They made the media believe they were going to do something totally unbelievable, used that to draw attention to the issue, and while they’ve captured their attention, they have led them where they wanted them, pulling off more manageable and less massively disruptive actions all along the way, drawing attention to off-the-grid living and the growing movement to stop climate chaos.

    In the end they’ll have all the attention to the climate they’d hoped for, have made the media and police look like over-reactive fools, and gotten tens of thousands more people engaged in the issue.


  9. 9 Luis Aug 17th, 2007 at 4:43 pm

    Great post!

    If the economics don’t work, recycling efforts won’t either.
    As our little contribution to make this economics of recycling more appealing, http://LivePaths.com blogs about people and companies that make money selling recycled or reused items, provide green services or help us reduce our dependency on non renewable resources.

  10. 10 Ben Hubbird Aug 17th, 2007 at 7:44 pm

    In the words of the Wobblies, DAGG, yo. Direct Action Gets the Goods. The acronym isn’t DADMAPYMME (Direct Action Draws Media Attention and Promulgates Your Message More Efficiently), and to view direct action as a tactic in some larger media strategy seems a little disingenuous. It’s not about messaging or framing or “drawing attention”. It’s about stopping coal plants now.

    That’s not to say that other actions aren’t important, obviously I wouldn’t be doing what I do if I thought that, just to say that defanged, micro-managed direct action always makes me feel a little queasy. I just don’t know if I subscribe to the Ruckus Society school of activism, that views direct action as a tool to garner media exposure.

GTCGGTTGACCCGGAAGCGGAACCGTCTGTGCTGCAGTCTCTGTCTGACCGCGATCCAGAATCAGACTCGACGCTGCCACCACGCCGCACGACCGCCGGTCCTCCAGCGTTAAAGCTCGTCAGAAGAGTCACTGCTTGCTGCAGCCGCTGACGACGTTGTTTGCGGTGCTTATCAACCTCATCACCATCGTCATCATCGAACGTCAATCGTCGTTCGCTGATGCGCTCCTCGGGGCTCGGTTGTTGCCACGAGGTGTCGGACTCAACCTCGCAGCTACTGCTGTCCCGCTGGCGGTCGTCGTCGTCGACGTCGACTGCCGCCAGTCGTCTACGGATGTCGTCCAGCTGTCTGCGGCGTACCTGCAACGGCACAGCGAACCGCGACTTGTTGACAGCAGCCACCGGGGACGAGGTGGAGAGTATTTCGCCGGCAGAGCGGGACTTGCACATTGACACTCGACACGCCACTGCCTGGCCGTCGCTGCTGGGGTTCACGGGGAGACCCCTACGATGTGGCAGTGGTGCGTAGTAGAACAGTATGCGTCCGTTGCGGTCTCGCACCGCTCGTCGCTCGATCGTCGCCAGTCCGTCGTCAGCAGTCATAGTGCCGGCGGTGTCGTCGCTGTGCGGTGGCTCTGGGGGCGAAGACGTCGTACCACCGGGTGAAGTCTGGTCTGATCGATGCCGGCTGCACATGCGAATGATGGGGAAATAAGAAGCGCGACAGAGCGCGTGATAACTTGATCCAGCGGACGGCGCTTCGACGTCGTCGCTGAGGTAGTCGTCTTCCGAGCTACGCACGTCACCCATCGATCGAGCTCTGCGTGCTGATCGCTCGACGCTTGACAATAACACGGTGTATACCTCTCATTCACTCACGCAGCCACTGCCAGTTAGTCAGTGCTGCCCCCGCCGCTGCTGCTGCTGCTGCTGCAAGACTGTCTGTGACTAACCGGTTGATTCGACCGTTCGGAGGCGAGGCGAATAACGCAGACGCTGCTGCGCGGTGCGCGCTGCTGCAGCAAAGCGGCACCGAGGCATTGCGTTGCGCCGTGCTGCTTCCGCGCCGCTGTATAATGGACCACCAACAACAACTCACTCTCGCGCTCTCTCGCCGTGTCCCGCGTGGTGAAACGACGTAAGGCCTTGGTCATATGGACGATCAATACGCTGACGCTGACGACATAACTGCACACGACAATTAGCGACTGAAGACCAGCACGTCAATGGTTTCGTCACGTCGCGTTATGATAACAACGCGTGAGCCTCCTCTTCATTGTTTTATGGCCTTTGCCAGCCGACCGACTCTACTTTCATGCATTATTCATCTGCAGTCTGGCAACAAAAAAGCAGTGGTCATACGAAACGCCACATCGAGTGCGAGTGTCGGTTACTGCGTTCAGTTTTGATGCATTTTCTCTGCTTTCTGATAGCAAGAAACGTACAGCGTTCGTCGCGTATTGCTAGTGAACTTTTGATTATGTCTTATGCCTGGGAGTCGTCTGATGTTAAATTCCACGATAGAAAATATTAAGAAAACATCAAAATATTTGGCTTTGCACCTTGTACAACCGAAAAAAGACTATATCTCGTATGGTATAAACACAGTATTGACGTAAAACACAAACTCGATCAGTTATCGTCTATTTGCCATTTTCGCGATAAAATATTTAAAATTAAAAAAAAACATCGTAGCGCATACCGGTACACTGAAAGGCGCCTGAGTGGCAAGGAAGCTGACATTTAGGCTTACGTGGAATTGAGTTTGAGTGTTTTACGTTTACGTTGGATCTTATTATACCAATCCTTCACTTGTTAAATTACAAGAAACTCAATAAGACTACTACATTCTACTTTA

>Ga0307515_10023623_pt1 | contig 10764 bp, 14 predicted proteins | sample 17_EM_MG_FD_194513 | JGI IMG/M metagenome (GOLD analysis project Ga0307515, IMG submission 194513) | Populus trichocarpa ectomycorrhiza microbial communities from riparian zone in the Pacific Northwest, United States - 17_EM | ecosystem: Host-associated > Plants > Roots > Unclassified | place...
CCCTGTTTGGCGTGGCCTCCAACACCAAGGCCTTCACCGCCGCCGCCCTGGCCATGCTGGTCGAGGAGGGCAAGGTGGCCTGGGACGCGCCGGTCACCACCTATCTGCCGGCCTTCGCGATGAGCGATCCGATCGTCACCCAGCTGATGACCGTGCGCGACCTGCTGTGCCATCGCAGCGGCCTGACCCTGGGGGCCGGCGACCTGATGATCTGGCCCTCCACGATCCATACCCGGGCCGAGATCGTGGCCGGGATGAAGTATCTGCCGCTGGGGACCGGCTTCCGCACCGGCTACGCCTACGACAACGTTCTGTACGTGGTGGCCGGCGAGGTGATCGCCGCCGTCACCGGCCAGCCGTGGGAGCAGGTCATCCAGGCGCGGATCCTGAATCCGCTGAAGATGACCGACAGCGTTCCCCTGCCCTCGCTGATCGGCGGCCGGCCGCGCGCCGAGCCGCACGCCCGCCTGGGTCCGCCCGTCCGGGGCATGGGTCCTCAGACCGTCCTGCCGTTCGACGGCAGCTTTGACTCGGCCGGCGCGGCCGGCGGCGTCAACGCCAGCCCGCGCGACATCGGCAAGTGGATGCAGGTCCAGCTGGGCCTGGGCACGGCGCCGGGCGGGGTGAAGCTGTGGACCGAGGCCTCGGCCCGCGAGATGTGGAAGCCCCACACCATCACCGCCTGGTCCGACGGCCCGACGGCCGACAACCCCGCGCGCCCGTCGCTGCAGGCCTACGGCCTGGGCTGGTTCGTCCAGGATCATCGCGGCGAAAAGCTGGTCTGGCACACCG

11. 11 Stephen L. Rush Aug 18th, 2007 at 6:03 am

    I agree with Amy, Matt, David, but especially Luis. The reality is the economics of it, so as a business strategist, I looked into what it would take to go carbon-negative (not merely carbon-neutral), as the Virgin-mobile/Generation Investment Management challenge says to.

    Let’s think it through: there are three consumer-driven polluters: electricity, transportation, and solid waste. Providing electricity to the grid is tricky without additional infrastructure, and could be more expensive to provide than to just work with the diesel generators we have now. Auto manufacturers are not sure what direction to go until a viable fuel source is found, especially since corn prices cannot please both ethanol fuel providers and dairy consumers. Organic trash requires mega-amounts of manpower to separate, and ethanol from cellulosic material requires some sort of environmentally unsound and expensive acid pre-process just to access the sugars inside – and it only can produce 15-20% of the demand.